In 1926, the British Air Ministry put forth a specification for a radial-piston engine fighter design that could operate in daytime and nighttime with armed with twin Vickers-type machine guns and capable of engaging the top enemy bombers of the day. Bristol responded with the Bulldog I (Mk.I or Mark I) which was used as a developmental model to ultimately become the Bulldog II. The type would become one of Britain's most recognized aircraft creations in the years between both world wars serving with the host nation for some seven years as a frontline fighter. Some 443 examples were produced. The aircraft would serve in the Royal Air Force, Spanish Air Force, Finnish Air Force and the Royal Australian Air Force among others.

In configuration, the Bulldog II sported an all-metal fuselage with a fabric skin covering. The wings were arranged in a typical biplane fashion, equal spanning units with single bays and a single pair of parallel support struts. Power was supplied through the Bristol Jupiter VII series radial piston engine of 440 horsepower. Armament consisted of 2 x 7.7mm Vickers machine guns synchronized to fire through the spinning propeller via an interrupter gear. The undercarriage was fixed with a tail skid and both were designed with grass strip runways in mind. The pilot sat behind and underneath the upper wing assembly in an open air cockpit. The pilot was provided an oxygen supply for operations in high altitudes and even a short-wave two-way radio for communications. In many ways, these two additions were a glimpse into the future of military aviation and were noted collectively as quite the innovation. Optional armament included were 4 x 20lb bombs held under the wings.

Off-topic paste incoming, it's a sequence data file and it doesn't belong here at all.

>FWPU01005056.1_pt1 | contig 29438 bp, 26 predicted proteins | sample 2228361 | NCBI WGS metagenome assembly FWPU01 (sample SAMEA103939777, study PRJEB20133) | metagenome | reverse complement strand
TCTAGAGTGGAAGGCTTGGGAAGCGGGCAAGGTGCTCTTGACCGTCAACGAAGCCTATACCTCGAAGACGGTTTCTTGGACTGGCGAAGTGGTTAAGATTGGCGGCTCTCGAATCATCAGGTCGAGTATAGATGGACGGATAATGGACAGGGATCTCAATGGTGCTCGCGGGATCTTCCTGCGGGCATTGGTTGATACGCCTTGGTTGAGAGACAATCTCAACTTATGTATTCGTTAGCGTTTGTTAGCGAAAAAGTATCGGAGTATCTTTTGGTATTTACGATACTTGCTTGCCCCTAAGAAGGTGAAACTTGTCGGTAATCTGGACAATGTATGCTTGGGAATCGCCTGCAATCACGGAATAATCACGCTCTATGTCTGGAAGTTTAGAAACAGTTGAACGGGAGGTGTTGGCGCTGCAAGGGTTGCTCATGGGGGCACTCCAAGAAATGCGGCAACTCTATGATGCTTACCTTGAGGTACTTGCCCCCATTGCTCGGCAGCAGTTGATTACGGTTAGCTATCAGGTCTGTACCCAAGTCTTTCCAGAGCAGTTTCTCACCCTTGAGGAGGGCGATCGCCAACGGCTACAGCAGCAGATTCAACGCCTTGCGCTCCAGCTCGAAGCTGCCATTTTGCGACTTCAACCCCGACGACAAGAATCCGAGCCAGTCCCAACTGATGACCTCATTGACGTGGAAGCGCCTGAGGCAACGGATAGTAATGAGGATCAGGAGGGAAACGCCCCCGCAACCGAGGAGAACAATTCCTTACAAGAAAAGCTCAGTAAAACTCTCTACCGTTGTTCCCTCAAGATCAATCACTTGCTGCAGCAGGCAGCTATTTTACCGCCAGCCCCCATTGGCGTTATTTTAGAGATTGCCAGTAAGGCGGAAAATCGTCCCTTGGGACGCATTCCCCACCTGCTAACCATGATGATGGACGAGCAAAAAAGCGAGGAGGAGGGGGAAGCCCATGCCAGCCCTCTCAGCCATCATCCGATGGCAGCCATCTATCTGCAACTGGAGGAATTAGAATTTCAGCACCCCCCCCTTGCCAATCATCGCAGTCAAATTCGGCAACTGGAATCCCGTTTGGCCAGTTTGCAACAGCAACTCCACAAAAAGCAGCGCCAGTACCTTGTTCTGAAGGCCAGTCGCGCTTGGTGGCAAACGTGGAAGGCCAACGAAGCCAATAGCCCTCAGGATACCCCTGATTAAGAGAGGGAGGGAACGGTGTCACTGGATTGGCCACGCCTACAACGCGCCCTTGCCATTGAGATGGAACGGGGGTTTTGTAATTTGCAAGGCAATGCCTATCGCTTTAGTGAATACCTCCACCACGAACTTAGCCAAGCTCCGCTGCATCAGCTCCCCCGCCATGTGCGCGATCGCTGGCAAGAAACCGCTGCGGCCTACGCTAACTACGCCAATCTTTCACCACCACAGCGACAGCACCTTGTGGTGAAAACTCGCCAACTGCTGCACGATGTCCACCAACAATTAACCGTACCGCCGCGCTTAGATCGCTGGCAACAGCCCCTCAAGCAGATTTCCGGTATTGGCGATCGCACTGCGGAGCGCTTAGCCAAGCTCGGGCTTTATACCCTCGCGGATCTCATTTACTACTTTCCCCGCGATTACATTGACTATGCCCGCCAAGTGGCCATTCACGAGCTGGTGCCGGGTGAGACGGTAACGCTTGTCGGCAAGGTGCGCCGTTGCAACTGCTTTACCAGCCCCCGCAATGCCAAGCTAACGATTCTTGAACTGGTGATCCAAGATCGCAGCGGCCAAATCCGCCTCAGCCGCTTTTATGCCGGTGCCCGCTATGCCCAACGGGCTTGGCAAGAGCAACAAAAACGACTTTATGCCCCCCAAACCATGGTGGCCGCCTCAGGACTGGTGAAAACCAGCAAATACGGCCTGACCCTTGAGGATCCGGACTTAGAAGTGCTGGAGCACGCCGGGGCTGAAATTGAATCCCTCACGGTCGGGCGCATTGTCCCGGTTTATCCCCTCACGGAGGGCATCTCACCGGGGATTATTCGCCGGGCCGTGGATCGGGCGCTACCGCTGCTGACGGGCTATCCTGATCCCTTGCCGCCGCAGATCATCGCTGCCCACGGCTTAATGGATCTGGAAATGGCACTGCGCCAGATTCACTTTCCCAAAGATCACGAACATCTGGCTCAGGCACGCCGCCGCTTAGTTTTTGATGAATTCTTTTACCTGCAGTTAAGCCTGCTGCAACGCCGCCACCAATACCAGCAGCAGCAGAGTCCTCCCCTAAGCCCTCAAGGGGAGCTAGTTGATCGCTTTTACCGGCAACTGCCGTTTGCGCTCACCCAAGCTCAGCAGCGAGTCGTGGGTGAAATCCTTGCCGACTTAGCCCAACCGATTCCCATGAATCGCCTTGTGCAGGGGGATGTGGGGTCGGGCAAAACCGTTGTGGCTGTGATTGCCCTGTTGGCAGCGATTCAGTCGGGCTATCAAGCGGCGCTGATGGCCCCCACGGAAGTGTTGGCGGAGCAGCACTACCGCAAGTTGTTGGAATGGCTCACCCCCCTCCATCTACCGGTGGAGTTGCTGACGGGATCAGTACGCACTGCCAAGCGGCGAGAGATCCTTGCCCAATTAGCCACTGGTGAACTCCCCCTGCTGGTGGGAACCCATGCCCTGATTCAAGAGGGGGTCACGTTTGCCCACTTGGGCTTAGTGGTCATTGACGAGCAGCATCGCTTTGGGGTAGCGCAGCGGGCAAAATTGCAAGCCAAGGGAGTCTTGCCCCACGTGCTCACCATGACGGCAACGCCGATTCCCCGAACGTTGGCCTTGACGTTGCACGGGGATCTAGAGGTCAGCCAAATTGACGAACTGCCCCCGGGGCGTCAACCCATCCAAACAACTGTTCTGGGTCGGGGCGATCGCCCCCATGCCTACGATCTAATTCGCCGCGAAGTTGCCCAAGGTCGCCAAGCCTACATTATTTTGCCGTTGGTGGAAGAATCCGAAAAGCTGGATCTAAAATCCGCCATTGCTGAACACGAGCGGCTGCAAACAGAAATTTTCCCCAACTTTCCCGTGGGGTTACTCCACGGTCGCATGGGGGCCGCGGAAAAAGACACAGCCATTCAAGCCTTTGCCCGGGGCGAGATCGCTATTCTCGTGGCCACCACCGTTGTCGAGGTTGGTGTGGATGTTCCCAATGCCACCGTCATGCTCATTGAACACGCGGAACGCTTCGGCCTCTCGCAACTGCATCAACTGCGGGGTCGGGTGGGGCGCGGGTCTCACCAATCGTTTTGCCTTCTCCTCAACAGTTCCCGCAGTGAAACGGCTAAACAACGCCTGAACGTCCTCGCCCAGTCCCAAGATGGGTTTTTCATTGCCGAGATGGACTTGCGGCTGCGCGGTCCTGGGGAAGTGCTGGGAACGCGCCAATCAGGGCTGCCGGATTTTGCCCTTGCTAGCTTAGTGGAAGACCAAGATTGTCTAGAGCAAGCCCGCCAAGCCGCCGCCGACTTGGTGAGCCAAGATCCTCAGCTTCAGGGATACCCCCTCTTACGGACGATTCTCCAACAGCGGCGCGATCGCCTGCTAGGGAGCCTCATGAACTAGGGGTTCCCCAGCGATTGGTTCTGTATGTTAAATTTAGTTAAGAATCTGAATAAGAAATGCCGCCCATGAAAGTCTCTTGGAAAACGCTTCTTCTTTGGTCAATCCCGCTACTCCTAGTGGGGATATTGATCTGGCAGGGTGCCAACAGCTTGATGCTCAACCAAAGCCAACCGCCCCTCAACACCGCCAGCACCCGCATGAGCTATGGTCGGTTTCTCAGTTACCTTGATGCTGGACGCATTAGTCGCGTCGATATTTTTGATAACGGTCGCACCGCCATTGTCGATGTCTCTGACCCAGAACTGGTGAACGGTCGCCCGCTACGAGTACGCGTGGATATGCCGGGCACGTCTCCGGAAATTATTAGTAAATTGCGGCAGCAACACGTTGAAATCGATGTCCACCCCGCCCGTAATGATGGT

The Bulldog II entered service in June of 1929 and effectively replaced the aging Gloster Gamecock and Armstrong Whitworth Siskin fighters then in frontline use. Bulldog II's would never see combat under the British banner but foreign users of the type fared well, particularly Finnish pilots using Bulldogs against their Soviet invaders in World War 2. Other foreign operators included Estonia, Siam (Thailand) and Denmark.